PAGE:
According to reports of antisemitism, incidents have risen over 800% in the Netherlands since the outbreak of war between Israel and the Hamas terror group.
A Dutch-Jewish watchdog reported that there has been an 800% spike in antisemitic incidents in the Netherlands since October 7, when the Hamas terrorist organisation attacked Israel, reports The Jerusalem Post.
The data only reflects incidents reported to the Centre for Information and Documentation on Israel (CIDI). However, it is important to note that not all incidents have been reported to the police and other anti-discrimination bureaus.
While the CIDI would not release specific incident numbers, the organisation claimed that, based on the reports it received, antisemitic incidents are 818% higher since the start of the Israel-Hamas war than its monthly average recorded over the past three years.
According to CIDI researcher and policy advisor Hans Wallage, it’s not only the numbers that have grown — the range of attacks on Jews has increased as well.
“I see way more variety of different incidents that I didn’t see before, and also more variety in the place where it happens,” Wallage said in an interview. “There are a lot of schools — elementary, high schools, universities — having way more incidents that I didn’t see before October 7.”
In one school, a Jewish boy was threatened with a knife and hit on the head with a bottle while classmates called him “kankerjood,” a Dutch slur meaning “cancer Jew.” Another boy was told that his classmates would throw him off a bridge and drown him because he was Jewish. Reports describe students being accosted for wearing Star of David necklaces, being shown the Hitler salute and being told that Hitler “didn’t finish his job.”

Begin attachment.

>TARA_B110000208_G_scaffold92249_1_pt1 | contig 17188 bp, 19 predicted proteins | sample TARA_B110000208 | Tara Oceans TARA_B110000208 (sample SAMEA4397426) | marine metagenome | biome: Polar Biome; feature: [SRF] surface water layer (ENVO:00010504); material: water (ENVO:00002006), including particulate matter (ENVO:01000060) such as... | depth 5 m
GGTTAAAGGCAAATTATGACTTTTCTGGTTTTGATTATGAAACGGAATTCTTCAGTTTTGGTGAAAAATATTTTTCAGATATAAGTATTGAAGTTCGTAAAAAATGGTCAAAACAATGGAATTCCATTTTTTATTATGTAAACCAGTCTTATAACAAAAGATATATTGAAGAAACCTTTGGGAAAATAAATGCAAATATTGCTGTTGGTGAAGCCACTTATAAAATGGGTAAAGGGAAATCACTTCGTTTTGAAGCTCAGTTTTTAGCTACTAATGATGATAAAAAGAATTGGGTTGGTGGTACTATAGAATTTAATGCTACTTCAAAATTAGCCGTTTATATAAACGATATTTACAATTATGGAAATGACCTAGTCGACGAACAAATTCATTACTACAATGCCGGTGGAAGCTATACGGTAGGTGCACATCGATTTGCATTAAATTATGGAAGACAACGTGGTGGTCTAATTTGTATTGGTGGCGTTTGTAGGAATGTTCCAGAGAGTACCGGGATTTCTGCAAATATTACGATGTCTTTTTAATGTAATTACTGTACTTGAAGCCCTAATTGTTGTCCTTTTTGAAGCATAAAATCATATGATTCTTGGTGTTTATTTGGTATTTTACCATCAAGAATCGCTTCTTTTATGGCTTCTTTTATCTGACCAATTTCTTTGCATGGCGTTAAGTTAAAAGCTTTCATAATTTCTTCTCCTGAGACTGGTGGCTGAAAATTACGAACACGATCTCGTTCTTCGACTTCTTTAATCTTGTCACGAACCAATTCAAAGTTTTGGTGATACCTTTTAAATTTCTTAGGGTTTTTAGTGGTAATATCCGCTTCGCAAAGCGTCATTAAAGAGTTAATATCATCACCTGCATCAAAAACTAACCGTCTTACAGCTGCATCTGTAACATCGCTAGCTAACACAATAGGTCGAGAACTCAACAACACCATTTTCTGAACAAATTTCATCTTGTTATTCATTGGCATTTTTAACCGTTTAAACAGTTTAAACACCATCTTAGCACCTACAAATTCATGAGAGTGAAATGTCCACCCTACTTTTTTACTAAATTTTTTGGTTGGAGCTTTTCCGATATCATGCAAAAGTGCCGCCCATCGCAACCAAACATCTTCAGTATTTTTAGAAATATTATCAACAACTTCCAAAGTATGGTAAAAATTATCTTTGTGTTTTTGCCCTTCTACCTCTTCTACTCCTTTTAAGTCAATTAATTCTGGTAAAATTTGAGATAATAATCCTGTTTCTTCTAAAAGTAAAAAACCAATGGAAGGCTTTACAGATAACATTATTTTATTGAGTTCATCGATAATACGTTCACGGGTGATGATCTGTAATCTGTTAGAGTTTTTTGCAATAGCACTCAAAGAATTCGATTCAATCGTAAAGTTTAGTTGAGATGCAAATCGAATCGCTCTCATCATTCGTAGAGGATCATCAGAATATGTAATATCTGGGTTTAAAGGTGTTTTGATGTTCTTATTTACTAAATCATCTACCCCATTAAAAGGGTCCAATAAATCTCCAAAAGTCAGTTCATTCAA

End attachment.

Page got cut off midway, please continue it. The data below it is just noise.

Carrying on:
Wallage believes the rash of school incidents has to do with social media, which gives children unprecedentedly rapid and unchecked access to hate speech, conspiracy theories and incitement.
According to Naomi Mestrum, the director of CIDI, conspiracy theories circulating in Dutch schools follow old antisemitic tropes repackaged for a younger generation.
Outside of schools, CIDI has recorded mezuzahs torn off doors and swastikas sprayed on windows, along with frequent threats and verbal abuse. General antisemitic statements on social media are excluded from the figures unless they were specifically sent to an individual through a direct message.
Shortly after October 7, a Jewish weekly magazine in the Netherlands was flooded with calls from subscribers who didn’t want their neighbours to know they were Jewish. The magazine switched to white envelopes from clear plastic packaging.
Although it is typical for antisemitism to flare in the Netherlands during conflicts in Israel and the Palestinian territories, CIDI researchers said they have never seen a surge of incidents like this before.